Government Shutdown Obama to Invite Republicans to White House
10/11/2013, 3:02 p.m.
The Obama administration has said that unless Congress acts, it expects to have an estimated $30 billion in cash left by Oct. 17. That is pocket change for a government that can spend tens of billions more than that on busy days and $3.6 trillion a year.
Hitting that date without congressional action would risk an unprecedented federal default that would wound the economy and deal lasting harm to the government’s ability to borrow money, many economists warn.
Some Republicans have downplayed the significance of the deadline, saying that even then, the United States would be able to pay China and other holders of U.S. debt.
But Obama said they were badly misguided, warning that default would harm the economy, cause retirement accounts to shrivel and houses to lose value.
Other Republicans have made it clear in recent days they agree with the threat posed by default and are determined to prevent it.
On Tuesday, Senate Democrats introduced legislation that would avoid those scenarios by letting the government borrow money through Dec. 31, 2014. It contained no spending cuts or other deficit-cutting steps many Republicans seek.
The bill’s fate was uncertain, since the 54 votes Democrats can usually muster are short of the 60 votes they would need to overcome procedural maneuvers aimed at derailing the bill. An initial test vote seemed likely by Saturday.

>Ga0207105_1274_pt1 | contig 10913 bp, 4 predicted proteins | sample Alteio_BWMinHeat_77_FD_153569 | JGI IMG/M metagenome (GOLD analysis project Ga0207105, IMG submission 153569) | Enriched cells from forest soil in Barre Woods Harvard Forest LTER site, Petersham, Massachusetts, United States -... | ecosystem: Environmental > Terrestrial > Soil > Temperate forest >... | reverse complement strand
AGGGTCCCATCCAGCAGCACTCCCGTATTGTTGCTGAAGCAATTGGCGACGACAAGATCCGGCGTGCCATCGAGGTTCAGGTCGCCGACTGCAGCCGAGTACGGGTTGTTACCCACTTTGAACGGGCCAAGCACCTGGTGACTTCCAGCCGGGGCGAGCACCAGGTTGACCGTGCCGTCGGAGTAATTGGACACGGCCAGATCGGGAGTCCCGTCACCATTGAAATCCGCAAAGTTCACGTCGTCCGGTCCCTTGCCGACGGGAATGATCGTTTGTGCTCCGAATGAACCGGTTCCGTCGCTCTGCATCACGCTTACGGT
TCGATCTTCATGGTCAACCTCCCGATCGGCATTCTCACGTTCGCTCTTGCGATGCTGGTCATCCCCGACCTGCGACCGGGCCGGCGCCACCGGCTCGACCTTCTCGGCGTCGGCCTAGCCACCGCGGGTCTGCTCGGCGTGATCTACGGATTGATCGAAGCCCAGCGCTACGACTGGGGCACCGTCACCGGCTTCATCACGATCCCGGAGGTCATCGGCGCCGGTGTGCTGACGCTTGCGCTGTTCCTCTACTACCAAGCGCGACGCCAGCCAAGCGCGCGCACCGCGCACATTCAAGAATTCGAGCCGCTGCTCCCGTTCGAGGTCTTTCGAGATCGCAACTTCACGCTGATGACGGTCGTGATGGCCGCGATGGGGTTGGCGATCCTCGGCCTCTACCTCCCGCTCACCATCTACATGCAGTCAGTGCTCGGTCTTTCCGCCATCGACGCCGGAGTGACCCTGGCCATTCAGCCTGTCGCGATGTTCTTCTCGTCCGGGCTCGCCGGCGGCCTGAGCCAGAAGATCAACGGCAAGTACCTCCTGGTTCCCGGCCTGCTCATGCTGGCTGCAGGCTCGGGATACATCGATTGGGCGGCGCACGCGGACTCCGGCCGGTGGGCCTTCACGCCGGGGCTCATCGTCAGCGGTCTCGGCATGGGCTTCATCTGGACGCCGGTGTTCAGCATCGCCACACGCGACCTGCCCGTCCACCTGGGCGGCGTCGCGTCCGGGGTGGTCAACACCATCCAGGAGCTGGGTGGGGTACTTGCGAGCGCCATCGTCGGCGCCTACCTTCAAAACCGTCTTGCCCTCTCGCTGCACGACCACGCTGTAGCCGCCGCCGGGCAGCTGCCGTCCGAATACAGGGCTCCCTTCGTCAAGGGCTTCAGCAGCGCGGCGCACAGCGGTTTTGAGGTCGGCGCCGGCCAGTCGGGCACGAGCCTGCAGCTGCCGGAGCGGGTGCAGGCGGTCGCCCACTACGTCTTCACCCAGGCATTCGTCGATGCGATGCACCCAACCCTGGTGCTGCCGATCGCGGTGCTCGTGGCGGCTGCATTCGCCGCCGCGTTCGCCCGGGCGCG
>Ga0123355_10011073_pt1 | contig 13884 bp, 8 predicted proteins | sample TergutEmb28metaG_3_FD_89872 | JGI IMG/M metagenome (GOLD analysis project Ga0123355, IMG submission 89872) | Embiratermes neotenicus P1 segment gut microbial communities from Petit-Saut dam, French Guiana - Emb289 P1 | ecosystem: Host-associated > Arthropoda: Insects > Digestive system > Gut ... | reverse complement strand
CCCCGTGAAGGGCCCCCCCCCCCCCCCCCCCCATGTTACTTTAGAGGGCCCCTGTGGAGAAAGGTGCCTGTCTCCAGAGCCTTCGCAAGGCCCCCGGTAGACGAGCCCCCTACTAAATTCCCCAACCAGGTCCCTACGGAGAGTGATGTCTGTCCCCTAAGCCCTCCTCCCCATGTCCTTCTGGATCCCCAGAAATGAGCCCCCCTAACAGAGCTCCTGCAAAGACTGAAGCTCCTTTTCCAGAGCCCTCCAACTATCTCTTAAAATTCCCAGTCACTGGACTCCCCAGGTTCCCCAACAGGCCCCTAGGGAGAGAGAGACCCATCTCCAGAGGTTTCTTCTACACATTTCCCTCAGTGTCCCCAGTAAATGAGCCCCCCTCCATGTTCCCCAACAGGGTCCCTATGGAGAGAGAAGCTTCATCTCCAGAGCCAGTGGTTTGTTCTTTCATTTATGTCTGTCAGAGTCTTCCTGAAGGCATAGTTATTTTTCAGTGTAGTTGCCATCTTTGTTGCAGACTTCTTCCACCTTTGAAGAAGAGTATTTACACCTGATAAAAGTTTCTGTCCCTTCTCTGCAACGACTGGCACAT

Tuesday’s economic tremors did little to alter each side’s demands.
Republicans were continuing their tactic of pushing narrowly targeted bills through the House _ over Democratic objections _ that would restart popular parts of the government.
On Wednesday, they planned votes on a measure financing death benefits to families of fallen U.S. troops. Blaming the shutdown, the Pentagon has halted the $100,000 payments, usually made within three days of a death, a stoppage Boehner called "disgraceful."
The shutdown began more than a week ago after Obama and Senate Democrats rejected Republican demands to defund "Obamacare," then to delay it, and finally to force a one-year delay in the requirement for individuals to purchase health care coverage or face a financial penalty.
It was not a course Boehner and the leadership had recommended _ preferring a less confrontational approach and hoping to defer a showdown for the debt limit. Their hand was forced by a strategy advanced by Texas Sen. Ted Cruz and conservative tea party-aligned House members determined to eradicate the health care law before it fully took root.
AP Special Correspondent David Espo contributed to this report.